Much like the heavier Scythian horse units, our noblewomen wear scale-mail shirts for deflection from arrows or spears. Lighter than chain mail, the scales also provide better rotational movement than a plated curiass. Like other Scythian riders, they wear padded shirts and trousers for traveling and combat, as well as the signature hats to protect their noble heads.
Women of the Lusitani and other Iberian tribes from modern-day Spain were known for fighting beside the men in tribal warfare and against Roman and Carthaginian invaders. More than one Roman general reported his shock at both the ferocity and fearlessness with which Iberian women defended their homes and villages.
Fast and athletic, Lusitani swordswomen forgo armor for quickness in combat. As such, they make fairly poor mainline infantry and are particularly vulnerable against archers and cavalry, but can be used to great effect at flanking enemy formations or running down and hacking to pieces skirmishers and archers. Instead of armor they prefer light, airy linen tunics with sandals or light boots for rushing in and out of combat. Though pretty, their hats only serve to protect their heads from the sun and rain.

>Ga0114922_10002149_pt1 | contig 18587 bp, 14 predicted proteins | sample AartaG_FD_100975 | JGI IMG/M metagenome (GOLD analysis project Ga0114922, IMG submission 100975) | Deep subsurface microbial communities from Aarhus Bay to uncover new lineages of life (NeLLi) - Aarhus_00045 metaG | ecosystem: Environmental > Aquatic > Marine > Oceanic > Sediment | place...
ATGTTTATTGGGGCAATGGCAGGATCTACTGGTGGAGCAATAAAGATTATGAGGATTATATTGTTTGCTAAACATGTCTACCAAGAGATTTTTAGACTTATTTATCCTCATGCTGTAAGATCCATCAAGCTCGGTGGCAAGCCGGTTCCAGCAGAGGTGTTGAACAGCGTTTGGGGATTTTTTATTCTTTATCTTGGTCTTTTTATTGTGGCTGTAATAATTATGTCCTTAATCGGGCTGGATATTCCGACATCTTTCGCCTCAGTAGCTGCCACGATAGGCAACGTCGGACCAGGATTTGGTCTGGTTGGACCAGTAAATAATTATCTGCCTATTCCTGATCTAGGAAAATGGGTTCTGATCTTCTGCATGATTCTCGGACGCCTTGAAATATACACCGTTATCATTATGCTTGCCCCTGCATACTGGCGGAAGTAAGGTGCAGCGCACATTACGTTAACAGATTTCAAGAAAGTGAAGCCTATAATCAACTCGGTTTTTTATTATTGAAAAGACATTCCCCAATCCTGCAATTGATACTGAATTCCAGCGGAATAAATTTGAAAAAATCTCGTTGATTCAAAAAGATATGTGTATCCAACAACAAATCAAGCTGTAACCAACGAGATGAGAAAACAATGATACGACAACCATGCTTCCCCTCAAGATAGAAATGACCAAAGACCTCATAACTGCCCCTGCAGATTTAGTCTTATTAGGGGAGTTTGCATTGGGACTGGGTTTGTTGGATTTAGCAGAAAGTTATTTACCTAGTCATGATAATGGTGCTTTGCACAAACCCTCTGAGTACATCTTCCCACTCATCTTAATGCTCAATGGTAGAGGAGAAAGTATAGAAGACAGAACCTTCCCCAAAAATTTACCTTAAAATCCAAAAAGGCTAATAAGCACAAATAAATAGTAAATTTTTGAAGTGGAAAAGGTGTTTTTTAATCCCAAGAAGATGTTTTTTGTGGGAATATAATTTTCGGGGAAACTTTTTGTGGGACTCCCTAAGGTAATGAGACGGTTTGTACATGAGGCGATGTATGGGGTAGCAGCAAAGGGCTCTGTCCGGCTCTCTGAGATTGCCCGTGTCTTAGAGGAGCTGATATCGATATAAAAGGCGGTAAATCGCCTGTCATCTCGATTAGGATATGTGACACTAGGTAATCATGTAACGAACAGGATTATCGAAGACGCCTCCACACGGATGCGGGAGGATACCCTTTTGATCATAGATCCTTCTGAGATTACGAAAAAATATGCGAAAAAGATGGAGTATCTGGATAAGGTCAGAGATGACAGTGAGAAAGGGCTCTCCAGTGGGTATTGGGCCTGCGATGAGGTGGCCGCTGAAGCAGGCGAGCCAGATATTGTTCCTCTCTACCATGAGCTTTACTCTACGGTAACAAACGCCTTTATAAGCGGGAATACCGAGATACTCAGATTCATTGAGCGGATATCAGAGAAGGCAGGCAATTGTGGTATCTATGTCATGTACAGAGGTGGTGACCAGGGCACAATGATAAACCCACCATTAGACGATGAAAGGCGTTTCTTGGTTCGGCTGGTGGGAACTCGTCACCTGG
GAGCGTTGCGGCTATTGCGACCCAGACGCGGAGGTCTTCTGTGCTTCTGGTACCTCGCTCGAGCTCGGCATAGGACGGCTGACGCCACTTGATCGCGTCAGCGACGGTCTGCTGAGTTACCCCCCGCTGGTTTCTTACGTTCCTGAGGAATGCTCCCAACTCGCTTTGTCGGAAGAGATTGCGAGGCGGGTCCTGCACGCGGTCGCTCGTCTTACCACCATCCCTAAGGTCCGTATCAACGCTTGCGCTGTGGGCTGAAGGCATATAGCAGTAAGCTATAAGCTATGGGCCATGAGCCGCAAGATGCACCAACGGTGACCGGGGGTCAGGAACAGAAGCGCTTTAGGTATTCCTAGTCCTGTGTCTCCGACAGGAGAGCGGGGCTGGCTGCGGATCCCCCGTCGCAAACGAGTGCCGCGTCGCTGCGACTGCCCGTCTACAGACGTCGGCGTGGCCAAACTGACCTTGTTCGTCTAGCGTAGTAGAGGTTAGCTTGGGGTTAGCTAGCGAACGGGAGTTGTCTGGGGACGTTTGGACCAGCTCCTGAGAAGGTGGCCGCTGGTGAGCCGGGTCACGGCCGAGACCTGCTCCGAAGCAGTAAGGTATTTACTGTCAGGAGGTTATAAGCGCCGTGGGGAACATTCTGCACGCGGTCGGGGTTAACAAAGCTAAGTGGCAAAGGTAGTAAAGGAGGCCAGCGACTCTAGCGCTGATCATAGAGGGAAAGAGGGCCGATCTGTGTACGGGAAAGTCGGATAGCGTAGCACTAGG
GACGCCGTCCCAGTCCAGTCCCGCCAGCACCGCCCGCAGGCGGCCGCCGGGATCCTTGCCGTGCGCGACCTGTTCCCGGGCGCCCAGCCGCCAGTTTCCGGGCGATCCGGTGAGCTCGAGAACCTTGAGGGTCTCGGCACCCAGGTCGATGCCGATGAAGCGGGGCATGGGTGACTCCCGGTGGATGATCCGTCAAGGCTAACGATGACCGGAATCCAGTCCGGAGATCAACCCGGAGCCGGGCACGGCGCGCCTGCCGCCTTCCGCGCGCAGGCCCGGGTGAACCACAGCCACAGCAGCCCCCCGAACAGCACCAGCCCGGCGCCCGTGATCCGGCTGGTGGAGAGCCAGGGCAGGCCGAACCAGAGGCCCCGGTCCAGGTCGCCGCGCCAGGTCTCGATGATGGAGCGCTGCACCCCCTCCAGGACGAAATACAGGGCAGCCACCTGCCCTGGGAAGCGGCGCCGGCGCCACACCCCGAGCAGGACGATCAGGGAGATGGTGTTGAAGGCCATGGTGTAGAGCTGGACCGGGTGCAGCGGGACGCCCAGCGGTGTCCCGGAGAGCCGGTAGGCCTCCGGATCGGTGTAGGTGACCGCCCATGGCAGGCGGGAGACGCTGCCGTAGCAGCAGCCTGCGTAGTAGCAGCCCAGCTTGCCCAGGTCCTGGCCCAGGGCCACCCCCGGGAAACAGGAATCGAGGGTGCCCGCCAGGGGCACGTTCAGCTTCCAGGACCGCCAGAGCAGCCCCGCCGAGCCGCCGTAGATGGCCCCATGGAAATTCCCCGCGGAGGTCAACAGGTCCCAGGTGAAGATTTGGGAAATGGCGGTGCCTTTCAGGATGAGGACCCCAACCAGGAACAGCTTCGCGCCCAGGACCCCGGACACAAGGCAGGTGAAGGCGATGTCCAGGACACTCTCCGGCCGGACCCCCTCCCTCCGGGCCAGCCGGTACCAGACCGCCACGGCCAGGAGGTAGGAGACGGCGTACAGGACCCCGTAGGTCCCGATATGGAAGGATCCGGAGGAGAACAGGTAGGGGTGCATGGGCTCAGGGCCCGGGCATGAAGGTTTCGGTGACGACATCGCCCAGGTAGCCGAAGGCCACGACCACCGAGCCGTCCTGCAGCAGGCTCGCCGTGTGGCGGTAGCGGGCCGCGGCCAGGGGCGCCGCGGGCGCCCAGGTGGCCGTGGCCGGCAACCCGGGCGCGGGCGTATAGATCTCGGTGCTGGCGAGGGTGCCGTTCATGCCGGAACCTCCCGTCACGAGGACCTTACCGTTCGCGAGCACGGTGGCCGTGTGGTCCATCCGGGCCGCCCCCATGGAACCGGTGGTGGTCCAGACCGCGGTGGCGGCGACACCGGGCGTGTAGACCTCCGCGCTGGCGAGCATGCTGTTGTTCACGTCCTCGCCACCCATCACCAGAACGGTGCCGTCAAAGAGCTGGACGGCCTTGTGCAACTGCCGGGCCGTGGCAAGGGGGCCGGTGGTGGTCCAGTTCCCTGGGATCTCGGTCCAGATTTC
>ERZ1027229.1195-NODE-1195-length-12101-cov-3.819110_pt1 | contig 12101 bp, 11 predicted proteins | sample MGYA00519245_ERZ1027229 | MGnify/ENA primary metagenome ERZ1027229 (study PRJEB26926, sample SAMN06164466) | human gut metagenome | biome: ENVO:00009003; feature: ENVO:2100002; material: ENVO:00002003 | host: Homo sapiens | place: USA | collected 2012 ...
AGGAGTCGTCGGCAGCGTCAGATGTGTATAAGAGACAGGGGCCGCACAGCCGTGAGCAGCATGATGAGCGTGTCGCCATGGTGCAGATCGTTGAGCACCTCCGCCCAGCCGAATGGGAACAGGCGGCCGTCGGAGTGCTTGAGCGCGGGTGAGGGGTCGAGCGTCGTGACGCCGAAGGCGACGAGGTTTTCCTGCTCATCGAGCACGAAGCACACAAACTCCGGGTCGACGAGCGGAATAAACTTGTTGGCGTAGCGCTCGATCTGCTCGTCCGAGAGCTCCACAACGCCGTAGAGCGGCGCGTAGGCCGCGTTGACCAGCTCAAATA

As light troops, our heroines fight with a sword and shield. The shields are simple wooden round shields with iron rim and boss. Their swords, on the other hand, are some of the best to be found in the ancient world. Though many of them pack gladiuses like the Romans, most of the others pack a falcata like the one in the picture. Made from excellent Spanish steel, the falcata sacrifices stabbing power for removing limbs and spilling innards.
On the whole, I’m fairly impressed with the various details and the amount of thought and research CA put into their Daughters of Mars (or Athena or Sekhmet or Andraste or whichever deity they follow). Most of all, I deeply appreciate that they didn’t see the need to pander to the pocket-miners by making our lady warriors gratuitously sexualized. Far too few game developers show that kind of integrity.
To be continued in part 2. All screen captures taken from game play. Thanks as always for reading, folks! Take care and stay awesome.